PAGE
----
Subject: I have found a CD that I think you would enjoy
|John [Composer] Adams, John Adams, San Francisco Symphony Orchestra|
Adams: Harmonium/Klinghoffer Choruses
Genres: Dance & Electronic, Classical
If anything, this disc conveys John Adams's ability to make the difficult sound simple and easy. It also extends Nonesuch's tendency to issue rerecordings that appear first in box sets. Harmonium came out in 1984 on an ECM... more »
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If anything, this disc conveys John Adams's ability to make the difficult sound simple and easy. It also extends Nonesuch's tendency to issue rerecordings that appear first in box sets. Harmonium came out in 1984 on an ECM disc, played by the same ensemble but under the direction of Edo de Waart, with whom Adams developed a fruitful working relationship in the late 1970s. The Klinghoffer Choruses simply excerpts the Nonesuch recording of the opera. Both can be found in the John Adams Earbox, the sort of collection that the label has already lavished on Steve Reich. What makes this disc sound simple is the composer's tasteful West Coast minimalism--its listener-friendly impatience with unvarying repetition; spare, keyboards-enhanced instrumentation; and generally mellow sound. Harmonium remains Adams's breakthrough work, his first big statement of consonant harmony. He became famous with it. What Adams makes apparently easy is the bringing together--the harmonizing, if you will--of disparate parts: very personal lyric poetry by two very different writers, John Donne and Emily Dickinson, sung by a choral group rather than soloists. And it works. Like the Nonesuch recording of Philip Glass's Einstein on the Beach, the new Harmonium has been lovingly performed, but necessarily lacks something of the brazenness, the unexpected quality of the earlier one, the sense of having to prove itself. The choruses from the "CNN opera" The Death of Klinghoffer (certainly a tough subject) slow down stage action significantly; they're more effective on their own. Highly chromatic, delicate, and melancholy, these two works showcase Adams's thoughtful side, and remain unabashedly beautiful. --Robert Burns Neveldine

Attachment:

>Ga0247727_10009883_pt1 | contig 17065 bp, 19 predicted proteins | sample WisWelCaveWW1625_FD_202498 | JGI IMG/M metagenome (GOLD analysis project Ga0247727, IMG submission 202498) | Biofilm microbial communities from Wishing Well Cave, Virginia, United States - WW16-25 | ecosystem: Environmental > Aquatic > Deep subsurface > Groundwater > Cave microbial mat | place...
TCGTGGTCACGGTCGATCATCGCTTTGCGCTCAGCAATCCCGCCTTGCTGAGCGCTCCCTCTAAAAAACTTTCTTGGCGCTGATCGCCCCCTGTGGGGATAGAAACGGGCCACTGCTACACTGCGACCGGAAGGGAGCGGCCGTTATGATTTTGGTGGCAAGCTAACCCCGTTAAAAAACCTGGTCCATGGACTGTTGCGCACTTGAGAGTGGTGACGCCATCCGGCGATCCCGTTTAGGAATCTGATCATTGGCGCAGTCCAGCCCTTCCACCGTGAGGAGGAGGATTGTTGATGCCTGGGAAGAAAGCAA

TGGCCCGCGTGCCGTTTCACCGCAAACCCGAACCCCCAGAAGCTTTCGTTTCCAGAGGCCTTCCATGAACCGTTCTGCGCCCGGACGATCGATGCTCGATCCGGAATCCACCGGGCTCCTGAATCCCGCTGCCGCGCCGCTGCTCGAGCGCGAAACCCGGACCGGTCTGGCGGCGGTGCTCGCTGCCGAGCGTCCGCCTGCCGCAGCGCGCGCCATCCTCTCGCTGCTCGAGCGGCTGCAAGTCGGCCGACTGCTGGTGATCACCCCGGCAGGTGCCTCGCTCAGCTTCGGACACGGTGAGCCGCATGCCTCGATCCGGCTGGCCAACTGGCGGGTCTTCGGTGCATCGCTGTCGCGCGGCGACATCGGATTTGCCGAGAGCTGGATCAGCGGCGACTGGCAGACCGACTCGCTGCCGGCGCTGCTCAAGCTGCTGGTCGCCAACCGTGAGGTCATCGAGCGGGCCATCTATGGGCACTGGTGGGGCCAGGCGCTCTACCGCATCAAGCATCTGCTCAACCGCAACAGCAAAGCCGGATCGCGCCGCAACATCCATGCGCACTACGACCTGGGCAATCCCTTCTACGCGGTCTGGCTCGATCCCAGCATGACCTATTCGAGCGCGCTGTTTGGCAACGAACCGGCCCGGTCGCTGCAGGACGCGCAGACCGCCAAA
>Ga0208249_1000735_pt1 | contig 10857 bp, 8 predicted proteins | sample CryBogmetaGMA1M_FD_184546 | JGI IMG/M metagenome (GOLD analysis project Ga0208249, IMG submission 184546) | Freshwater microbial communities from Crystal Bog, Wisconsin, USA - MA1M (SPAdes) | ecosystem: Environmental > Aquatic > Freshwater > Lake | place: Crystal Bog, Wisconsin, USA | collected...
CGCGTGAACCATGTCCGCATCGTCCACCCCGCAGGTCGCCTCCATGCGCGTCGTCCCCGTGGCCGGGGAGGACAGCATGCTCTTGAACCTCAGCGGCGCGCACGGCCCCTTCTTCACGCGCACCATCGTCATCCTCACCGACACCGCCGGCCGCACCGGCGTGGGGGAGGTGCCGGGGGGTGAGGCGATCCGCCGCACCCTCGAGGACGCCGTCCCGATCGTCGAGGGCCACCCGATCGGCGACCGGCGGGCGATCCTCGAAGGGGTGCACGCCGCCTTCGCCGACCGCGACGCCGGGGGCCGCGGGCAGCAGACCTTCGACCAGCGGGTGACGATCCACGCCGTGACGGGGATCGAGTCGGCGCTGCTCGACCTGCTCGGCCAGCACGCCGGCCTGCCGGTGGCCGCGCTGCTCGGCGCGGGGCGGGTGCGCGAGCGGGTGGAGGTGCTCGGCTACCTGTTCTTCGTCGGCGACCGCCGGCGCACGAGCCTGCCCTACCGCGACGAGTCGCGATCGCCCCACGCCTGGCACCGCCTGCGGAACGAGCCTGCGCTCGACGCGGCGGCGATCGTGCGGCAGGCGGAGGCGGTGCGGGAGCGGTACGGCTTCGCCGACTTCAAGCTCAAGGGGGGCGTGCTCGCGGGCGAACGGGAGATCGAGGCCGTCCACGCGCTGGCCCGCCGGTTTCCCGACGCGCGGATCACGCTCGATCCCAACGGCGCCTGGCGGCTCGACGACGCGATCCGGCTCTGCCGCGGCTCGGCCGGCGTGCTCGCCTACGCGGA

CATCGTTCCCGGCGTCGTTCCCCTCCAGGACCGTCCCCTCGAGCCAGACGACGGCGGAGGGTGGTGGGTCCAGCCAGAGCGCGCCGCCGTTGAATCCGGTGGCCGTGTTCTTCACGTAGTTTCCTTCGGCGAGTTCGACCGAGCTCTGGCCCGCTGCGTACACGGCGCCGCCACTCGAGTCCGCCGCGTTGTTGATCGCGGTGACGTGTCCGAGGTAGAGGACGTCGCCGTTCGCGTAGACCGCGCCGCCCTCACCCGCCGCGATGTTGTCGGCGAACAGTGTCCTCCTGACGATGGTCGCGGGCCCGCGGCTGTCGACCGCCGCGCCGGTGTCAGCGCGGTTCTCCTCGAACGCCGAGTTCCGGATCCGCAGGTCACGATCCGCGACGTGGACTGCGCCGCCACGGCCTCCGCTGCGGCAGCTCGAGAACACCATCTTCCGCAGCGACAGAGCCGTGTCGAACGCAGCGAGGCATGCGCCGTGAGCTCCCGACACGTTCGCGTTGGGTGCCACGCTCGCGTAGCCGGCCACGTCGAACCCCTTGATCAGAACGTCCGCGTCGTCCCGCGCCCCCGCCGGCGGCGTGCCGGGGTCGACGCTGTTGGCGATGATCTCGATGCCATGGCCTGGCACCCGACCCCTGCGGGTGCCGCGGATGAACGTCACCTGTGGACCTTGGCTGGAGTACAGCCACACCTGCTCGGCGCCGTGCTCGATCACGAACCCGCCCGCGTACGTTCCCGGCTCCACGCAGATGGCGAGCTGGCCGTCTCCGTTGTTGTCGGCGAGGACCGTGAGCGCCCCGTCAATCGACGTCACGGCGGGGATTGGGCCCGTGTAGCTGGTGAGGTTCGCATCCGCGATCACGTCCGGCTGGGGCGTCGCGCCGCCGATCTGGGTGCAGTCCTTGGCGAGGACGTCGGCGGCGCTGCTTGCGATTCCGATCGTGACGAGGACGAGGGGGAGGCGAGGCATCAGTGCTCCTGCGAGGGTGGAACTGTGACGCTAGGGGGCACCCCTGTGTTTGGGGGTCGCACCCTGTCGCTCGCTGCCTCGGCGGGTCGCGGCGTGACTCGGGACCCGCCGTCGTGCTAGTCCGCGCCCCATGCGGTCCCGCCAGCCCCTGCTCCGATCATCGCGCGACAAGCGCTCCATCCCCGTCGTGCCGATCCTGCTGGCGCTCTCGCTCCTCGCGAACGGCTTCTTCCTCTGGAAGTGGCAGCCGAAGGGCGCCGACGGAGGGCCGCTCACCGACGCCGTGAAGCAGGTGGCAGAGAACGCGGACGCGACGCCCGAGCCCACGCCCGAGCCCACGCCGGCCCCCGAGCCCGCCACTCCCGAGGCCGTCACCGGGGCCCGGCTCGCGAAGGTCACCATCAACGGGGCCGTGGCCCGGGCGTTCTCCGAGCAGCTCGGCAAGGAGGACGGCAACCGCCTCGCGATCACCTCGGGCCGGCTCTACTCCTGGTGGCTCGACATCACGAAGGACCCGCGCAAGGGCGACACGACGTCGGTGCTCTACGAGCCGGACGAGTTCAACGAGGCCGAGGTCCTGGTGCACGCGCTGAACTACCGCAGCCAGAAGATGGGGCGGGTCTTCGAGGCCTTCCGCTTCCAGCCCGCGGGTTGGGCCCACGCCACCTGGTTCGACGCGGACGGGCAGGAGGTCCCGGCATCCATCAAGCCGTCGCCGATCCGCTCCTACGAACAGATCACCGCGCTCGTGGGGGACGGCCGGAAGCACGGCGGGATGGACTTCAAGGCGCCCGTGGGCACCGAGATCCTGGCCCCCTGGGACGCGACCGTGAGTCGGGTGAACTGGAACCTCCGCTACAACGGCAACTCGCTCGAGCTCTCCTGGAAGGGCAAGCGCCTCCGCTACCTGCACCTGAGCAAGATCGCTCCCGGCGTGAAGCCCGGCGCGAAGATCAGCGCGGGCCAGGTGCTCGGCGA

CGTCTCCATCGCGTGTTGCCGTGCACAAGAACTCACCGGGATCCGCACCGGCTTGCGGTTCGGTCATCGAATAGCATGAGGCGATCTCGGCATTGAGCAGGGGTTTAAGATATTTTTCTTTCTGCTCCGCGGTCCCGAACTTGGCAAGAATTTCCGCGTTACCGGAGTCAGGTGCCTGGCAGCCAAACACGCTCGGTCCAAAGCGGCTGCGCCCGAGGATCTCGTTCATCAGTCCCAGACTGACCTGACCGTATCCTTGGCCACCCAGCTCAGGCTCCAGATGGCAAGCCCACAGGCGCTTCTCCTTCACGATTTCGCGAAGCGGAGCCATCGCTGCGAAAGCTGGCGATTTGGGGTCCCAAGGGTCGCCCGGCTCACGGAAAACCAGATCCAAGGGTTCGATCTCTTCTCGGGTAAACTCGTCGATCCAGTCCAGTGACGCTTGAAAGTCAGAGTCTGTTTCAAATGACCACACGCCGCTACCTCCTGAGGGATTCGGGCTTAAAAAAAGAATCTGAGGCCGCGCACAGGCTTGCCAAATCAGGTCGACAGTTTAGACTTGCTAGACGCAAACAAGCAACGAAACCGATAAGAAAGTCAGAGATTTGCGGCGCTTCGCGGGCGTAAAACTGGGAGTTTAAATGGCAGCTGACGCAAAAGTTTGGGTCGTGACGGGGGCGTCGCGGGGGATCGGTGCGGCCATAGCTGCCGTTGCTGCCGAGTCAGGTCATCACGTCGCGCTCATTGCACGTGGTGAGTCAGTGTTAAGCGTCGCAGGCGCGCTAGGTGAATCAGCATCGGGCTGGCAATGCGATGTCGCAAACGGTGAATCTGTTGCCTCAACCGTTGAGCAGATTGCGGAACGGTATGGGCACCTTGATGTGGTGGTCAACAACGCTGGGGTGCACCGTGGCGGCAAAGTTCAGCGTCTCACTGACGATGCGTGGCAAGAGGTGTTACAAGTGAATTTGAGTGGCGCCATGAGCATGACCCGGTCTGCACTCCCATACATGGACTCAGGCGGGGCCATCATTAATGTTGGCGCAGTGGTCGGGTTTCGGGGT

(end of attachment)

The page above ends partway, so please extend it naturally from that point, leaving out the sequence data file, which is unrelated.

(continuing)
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Thought this would never happen!
Grady Harp | Los Angeles, CA United States | 06/26/2000
(5 out of 5 stars)
"For some years now one of my favorite "New Works" recorded has been the "Harmonium" of John Adams as recorded also by the San Francisco Symphony but under the baton of Edo de Waart. Time, and the increasing stature of the quality of playing of this orchestra under Tilson Thomas' nurturing, give Adams as conductor of his own work a spaciously beautiful contemplation on the words of Emily Dickinson and John Donne. The chorus is eminently worthy of plaudits for tone and diction. And to add Kent Nagano's travels with Klinghoffer.....all this makes for a disc well worth the wait. Extraordinary!"
Tom From NY | New York, NY United States | 06/25/2000
(5 out of 5 stars)
"What a treat, to listen to John Adams' first masterwork in a new recording, conducted by Adams himself. The San Francisco Symphony play as beautifully as ever, and the choral performance is excellent. The sound is clear, and the album is perfectly produced, with very informative liner notes. The Choruses from Klinghoffer are expertly performed, as well, but seem rather like filler, as if they were thrown on the album so as to create a CD Adams' choral music. Couldn't something else have been used instead, like Century Rolls, or Naive And Sentimental Music, two Adams works yet to hit CD?Minor quibbles aside, this is a splendid CD, and a worthy addition to anyone's music library."